birthstone february


birthstone february
 Amethyst is the most prized member of the quartz family. It consists of silica with some iron and its relative hardness makes it fairly durable.

The gem's characteristic colour ranges from the most desirable deep violet-reddish purple to the more common pale mauve.

Colour is often patchy and visible 'zoning' (bands) of colour, together with any brownish tints may drastically lower its value in comparison to 3 stone with a uniform, deep purple.

birthstone february

Alcoholic revels

According to Ancient Greek myth, the deep purple was created by Bacchus, the god of wine, to avenge an insult.

The angry god declared that the first person he met would be devoured by tigers. A young girl called Amethyst met him on her way to worship at the shrine of Diana the Huntress.

As the tigers leapt at her, the goddess protected the innocent by turning her into a clear, transparent crystal. Seeing her youth and devotion to the goddess, a repentant Bacchus poured wine over the crystal, creating the stone's famous purple hue.

The Greeks also believed that the gem would prevent drunkenness and the name actually comes from 'amethysts', the Greek word for sober. According to legend, it also calmed anger and relieved frustrated passion.

According to Camillus Leonardus, a 16th century authority on gemstones, amethyst made men shrewd in business and instilled a serious and sober mind.

birthstone february

Purple protection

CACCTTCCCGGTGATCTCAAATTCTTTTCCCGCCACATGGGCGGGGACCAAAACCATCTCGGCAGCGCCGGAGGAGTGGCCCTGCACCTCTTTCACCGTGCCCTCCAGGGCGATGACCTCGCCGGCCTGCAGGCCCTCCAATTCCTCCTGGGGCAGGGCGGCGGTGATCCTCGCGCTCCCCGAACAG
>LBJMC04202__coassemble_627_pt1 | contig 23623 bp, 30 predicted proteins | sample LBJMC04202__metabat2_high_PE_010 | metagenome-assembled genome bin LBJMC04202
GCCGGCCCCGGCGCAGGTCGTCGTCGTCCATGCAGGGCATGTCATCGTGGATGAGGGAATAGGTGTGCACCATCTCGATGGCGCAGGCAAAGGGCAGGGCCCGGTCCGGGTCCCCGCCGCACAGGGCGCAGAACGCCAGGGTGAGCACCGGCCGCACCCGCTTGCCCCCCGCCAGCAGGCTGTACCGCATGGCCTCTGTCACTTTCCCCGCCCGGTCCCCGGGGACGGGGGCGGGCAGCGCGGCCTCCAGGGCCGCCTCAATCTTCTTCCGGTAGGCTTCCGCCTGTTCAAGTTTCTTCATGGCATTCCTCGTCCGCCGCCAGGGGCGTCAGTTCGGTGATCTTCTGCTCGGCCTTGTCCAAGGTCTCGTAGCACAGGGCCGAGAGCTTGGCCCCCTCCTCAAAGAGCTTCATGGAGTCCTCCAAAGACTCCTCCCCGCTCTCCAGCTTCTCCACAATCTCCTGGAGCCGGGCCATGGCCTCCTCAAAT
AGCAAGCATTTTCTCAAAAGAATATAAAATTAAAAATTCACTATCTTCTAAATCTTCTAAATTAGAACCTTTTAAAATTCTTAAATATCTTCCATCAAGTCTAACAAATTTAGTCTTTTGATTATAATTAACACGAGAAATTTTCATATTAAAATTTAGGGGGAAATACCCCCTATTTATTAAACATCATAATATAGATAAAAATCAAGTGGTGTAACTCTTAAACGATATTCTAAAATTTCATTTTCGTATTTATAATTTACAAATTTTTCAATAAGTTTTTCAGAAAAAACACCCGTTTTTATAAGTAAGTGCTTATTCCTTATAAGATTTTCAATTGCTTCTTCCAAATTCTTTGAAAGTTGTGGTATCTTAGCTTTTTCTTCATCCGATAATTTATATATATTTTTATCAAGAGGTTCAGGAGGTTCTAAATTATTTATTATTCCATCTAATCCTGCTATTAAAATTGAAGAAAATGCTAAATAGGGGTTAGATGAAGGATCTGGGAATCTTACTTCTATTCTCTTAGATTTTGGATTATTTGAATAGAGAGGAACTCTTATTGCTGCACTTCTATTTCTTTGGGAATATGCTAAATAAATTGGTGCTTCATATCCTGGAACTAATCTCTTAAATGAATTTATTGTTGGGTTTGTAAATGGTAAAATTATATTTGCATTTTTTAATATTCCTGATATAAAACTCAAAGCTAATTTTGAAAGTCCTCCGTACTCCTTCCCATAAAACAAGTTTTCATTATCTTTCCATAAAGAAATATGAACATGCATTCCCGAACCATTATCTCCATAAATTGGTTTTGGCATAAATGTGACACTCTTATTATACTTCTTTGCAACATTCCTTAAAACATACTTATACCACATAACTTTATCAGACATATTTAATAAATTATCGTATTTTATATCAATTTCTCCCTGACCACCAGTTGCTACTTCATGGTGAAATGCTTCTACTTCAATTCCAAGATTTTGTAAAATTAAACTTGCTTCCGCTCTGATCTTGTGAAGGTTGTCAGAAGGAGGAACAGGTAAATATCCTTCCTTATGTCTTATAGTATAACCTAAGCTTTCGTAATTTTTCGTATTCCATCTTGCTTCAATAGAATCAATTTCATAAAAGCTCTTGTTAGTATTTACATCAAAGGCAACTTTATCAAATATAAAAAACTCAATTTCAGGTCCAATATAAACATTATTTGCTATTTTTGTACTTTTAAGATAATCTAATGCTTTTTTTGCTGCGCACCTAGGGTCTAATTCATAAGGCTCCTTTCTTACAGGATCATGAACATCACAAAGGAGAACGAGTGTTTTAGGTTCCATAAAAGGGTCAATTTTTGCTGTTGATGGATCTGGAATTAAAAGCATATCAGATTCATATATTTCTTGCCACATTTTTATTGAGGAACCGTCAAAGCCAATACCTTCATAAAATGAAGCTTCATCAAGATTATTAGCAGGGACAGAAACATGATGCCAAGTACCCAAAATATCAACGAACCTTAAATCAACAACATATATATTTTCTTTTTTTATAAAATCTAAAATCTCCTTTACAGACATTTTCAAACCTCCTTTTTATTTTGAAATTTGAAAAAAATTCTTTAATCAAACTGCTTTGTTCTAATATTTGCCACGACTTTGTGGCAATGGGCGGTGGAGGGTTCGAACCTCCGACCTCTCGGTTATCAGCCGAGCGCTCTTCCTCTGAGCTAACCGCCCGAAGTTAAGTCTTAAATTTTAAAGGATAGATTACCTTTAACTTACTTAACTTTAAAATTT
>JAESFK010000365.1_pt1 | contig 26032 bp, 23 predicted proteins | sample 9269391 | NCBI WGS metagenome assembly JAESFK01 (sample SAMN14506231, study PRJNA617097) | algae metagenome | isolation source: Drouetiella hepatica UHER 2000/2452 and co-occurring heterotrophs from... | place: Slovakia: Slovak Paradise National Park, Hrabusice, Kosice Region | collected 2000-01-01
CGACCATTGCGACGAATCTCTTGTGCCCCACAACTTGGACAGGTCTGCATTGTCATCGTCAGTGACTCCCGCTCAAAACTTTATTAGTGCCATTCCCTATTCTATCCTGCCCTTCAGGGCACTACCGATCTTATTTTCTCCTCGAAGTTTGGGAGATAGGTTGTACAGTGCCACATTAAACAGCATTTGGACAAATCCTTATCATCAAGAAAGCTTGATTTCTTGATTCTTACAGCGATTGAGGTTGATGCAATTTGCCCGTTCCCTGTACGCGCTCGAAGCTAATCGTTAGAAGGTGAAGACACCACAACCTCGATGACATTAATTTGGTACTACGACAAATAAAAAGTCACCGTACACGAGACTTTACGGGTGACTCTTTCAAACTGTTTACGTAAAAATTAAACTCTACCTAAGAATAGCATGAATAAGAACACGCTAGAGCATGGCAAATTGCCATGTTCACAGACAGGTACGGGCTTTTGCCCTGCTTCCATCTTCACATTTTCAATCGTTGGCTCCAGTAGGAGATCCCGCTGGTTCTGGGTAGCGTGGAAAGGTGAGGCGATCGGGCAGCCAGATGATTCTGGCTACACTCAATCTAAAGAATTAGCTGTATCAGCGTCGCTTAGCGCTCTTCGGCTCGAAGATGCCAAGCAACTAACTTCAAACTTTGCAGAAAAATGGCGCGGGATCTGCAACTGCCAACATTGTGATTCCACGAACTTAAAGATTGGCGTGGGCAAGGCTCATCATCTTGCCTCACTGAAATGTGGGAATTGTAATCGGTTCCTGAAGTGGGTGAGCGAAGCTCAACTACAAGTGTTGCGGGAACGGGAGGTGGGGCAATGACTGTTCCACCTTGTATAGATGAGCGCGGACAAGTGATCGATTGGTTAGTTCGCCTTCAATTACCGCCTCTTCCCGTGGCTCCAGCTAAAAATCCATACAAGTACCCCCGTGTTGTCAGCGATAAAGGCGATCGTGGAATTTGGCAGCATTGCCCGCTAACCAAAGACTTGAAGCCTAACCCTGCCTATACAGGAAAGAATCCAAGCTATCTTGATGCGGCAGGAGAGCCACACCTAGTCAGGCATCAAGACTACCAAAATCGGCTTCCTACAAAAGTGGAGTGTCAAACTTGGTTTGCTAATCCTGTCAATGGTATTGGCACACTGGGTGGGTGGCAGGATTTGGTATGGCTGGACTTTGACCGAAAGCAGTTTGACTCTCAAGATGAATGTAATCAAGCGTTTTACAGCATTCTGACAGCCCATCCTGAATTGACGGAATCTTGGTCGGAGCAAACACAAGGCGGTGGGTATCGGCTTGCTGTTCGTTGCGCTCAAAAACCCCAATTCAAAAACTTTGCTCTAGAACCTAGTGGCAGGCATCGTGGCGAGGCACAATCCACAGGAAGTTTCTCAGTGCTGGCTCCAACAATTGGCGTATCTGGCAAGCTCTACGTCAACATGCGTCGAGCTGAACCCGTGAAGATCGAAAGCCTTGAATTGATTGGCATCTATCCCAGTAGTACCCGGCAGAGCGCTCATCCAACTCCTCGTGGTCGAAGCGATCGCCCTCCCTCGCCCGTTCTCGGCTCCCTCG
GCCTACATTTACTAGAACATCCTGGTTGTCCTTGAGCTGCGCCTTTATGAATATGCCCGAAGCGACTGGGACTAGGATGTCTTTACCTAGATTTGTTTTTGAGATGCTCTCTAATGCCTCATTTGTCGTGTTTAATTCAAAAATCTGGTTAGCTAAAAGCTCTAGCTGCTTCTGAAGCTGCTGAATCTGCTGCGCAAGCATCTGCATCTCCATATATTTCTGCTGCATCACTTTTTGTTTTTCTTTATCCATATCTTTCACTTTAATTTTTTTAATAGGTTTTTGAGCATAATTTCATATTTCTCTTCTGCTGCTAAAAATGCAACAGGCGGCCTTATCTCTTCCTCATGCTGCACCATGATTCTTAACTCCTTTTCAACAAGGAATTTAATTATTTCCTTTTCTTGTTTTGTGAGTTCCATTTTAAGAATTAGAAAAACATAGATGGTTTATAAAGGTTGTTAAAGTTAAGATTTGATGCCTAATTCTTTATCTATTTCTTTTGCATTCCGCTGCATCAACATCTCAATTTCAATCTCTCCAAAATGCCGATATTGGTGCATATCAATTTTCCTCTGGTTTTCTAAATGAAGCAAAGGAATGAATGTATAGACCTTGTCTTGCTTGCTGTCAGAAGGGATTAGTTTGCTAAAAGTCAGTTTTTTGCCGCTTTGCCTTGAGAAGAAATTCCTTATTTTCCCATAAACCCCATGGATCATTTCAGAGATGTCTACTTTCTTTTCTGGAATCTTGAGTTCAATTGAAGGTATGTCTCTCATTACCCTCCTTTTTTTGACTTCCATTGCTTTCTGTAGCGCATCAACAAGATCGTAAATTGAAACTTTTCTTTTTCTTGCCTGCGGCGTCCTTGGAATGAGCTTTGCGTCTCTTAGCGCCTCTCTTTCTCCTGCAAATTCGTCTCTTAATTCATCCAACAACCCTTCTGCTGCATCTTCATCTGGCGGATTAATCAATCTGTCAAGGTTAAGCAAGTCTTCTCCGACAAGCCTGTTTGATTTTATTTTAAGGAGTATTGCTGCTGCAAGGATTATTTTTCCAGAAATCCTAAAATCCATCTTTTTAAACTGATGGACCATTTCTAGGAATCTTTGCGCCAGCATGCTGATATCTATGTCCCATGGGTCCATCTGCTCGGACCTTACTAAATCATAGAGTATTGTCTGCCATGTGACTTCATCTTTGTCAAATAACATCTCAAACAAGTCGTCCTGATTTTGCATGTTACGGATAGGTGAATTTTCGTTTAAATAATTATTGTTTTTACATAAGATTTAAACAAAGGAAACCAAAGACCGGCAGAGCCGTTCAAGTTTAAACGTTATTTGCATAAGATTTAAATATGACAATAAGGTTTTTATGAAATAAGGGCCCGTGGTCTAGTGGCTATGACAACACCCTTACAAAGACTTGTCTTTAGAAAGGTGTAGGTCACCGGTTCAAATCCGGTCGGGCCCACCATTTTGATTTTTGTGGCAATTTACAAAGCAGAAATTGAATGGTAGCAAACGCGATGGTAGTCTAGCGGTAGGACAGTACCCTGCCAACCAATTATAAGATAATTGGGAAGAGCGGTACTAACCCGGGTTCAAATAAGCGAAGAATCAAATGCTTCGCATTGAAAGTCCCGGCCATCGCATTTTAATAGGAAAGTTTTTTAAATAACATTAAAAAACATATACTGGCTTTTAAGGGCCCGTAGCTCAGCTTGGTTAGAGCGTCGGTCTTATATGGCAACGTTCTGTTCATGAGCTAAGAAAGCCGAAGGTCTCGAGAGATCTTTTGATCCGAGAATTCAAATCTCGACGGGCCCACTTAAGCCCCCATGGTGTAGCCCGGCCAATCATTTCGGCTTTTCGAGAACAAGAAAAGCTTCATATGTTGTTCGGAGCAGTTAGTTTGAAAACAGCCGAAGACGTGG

Amethyst was used as a decorative stone before 25000 BC in France and the Ancient Egyptians used it for beads, amulets (protection or charm) and seals. It was the ninth stone in the breastplate of the High Priest of Israel and one of the ten stones on which the names of the tribes of Israel were engraved. In Medieval Europe,

it was worn as a soldier's amulet to protect him in battle. Since that period, they have been set in royal crowns and bishops' rings. There is a huge round amethyst in the British royal sceptre made for the Coronation of James II in 1685 whilst another surmounts the Sovereign Orb. In the 18th century, Queen Charlotte, wife of George III, owned an amethyst necklace.

birthstone february
Loss of status

Russia was the main source of the stone until the 19th century when a huge deposit was discovered in Brazil. Today, Africa and South America are the main sources. Its new-found abundance stripped it of its aura of rarity and, except for extremely high quality pieces, amethyst's previously high status slipped to the level of other more affordable stones available to a mass market.

In 1947, Cartier created a daring 'bib' necklace which was bought by the Duchess of Windsor and decorated with an unusual combination of numerous large amethysts and turquoise, all set in gold.

The stunning piece influenced jewellery for years,

reminding people of the gem's appeal. Today, this versatile stone may be seen in popular jewellery and designer pieces alike. 

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